The great thing about singing in a group is that you become part of the bigger whole, which means your voice will only be heard as part of the choir rather than as an individual. And the bigger the choir, the more you will be supported by the other voices. So many of my choir members say something along the lines of, ‘I think I’ve got a terrible voice, but together we sound great.’ And this is the beauty of group singing. Sure, there are some choirs that might give opportunities for soloists should they wish, particularly in classical and musical theatre styles, but in a choir the emphasis is on the communal, not the individual.
I can’t read music notation
While many singing groups, particularly more formal or classical-based choirs, use musical notation, the majority of singing global cultures do not. Musical notation is a much more recent development than singing. The sound is the important thing. Think back to that time you sang nursery rhymes as a child. Or were in the crowd watching your favourite band. None of these experiences required musical notation. There are many choirs that teach by ear, which means listening and copying back. Some will distribute lyrics sheets and make learning materials available online, which is what I do with my choirs.
I’m too shy to join a choir
If Pitch Perfect and Glee are held up as the standard, you might think that to be in a choir you have to be all-singing, all-dancing, all-jazz-hands. Those among us who identify as introverts may find the thought of being part of this completely overbearing (for the same reasons that those with more extroverted tendencies might find this appealing). Firstly, not all choirs are like this. For example, I know many groups that are devoted to gentle, meditative singing and chanting. But whatever the genre of music, singing in a choir is always a collective experience, where the individual can be subsumed into the whole. This can provide a safe, secure and supportive environment for people who might think of themselves as naturally introverted. A good choir director should help you grow in confidence as a singer. Indeed, in my experience it can often be more difficult for extroverts to blend into the choir dynamic.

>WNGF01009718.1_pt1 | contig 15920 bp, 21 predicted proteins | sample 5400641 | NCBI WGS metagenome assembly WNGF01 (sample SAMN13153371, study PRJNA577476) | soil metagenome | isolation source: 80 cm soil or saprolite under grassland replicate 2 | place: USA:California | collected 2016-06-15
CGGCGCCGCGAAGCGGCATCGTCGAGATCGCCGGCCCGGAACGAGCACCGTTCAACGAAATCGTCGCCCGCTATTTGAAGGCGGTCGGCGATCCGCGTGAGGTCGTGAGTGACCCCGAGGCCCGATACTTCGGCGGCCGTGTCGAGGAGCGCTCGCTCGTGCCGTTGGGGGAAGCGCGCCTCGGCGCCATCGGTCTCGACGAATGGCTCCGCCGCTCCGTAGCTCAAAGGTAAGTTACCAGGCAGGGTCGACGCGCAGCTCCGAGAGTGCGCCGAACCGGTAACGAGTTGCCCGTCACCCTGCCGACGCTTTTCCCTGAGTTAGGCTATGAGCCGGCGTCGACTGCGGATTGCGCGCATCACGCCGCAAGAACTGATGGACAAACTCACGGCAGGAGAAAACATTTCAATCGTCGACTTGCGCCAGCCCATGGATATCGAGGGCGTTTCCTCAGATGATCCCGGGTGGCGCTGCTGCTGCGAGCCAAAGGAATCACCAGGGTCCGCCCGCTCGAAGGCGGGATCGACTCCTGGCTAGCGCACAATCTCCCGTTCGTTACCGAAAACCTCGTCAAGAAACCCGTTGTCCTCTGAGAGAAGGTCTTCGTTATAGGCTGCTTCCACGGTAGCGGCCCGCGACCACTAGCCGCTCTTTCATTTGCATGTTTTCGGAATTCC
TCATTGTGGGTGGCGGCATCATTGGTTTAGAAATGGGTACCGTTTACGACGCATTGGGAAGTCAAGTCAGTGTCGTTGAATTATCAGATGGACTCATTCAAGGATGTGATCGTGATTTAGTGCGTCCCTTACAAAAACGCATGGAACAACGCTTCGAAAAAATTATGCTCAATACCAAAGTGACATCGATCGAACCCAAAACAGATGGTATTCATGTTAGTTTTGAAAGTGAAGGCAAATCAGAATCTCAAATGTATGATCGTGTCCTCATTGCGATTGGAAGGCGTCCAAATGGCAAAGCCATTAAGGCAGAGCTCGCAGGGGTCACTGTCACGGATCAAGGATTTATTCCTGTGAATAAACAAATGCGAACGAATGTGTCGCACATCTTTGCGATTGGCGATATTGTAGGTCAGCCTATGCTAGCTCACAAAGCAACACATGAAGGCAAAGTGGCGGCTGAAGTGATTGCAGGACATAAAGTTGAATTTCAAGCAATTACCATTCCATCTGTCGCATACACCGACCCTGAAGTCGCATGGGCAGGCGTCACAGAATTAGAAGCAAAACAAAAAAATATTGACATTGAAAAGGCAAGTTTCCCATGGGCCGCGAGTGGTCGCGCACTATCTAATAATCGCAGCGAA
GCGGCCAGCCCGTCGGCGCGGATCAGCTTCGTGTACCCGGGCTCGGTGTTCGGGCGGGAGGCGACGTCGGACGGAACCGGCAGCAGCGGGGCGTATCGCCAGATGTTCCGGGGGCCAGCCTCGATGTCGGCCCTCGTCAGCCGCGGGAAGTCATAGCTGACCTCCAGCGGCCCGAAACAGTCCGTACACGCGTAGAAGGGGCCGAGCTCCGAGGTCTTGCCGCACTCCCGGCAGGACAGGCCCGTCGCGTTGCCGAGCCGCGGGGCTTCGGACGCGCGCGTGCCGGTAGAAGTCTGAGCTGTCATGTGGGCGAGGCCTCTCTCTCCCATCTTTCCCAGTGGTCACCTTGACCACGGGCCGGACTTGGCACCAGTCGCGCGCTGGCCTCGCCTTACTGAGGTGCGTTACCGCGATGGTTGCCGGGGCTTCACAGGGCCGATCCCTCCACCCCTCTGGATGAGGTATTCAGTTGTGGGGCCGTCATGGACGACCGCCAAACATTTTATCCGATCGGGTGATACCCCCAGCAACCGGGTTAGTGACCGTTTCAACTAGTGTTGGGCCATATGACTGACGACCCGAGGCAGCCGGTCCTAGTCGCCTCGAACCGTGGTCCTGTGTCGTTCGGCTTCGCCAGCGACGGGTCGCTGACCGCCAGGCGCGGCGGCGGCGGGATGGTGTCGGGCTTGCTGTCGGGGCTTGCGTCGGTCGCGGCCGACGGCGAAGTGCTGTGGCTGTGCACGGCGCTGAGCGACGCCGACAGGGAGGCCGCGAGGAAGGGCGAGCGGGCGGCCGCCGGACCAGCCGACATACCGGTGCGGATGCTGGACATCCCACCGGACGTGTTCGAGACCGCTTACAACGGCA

I don’t have the time
There are many different ways to engage in group singing, and not all of them involve a lengthy weekly evening rehearsal. For example, workplace choirs are becoming more and more commonplace, many of which take place at lunchtimes or at the end of the working day. I have run workplace choirs in both timeslots. One of the first choirs I led was a staff-and-student school choir, which rehearsed for thirty minutes once a week during lunchtime. One of the regular members was a deputy head, who described choir as her ‘weekly therapy session’. Despite having a huge number of responsibilities, she resisted the temptation to work through her break, and engaged in singing, knowing what the benefits would be. Other alternatives to weekly rehearsals include one-off workshops, monthly singalongs and residential singing holidays. There is also the fact that, to an extent, we all choose to prioritise how we spend our time. If you spent less time on social media and television, chances are you would free up extra time for reading, exercise… or joining a choir!
Adapted from Do Sing: Reclaim Your Voice. Find Your Singing Tribe by James Sills (DoBooks, £8.99). Buy a copy here.
James Sills is a guest on A Drink with the Idler this Thursday 16 December. Join us for a very special Christmas singalong. Register here – it’s free for members.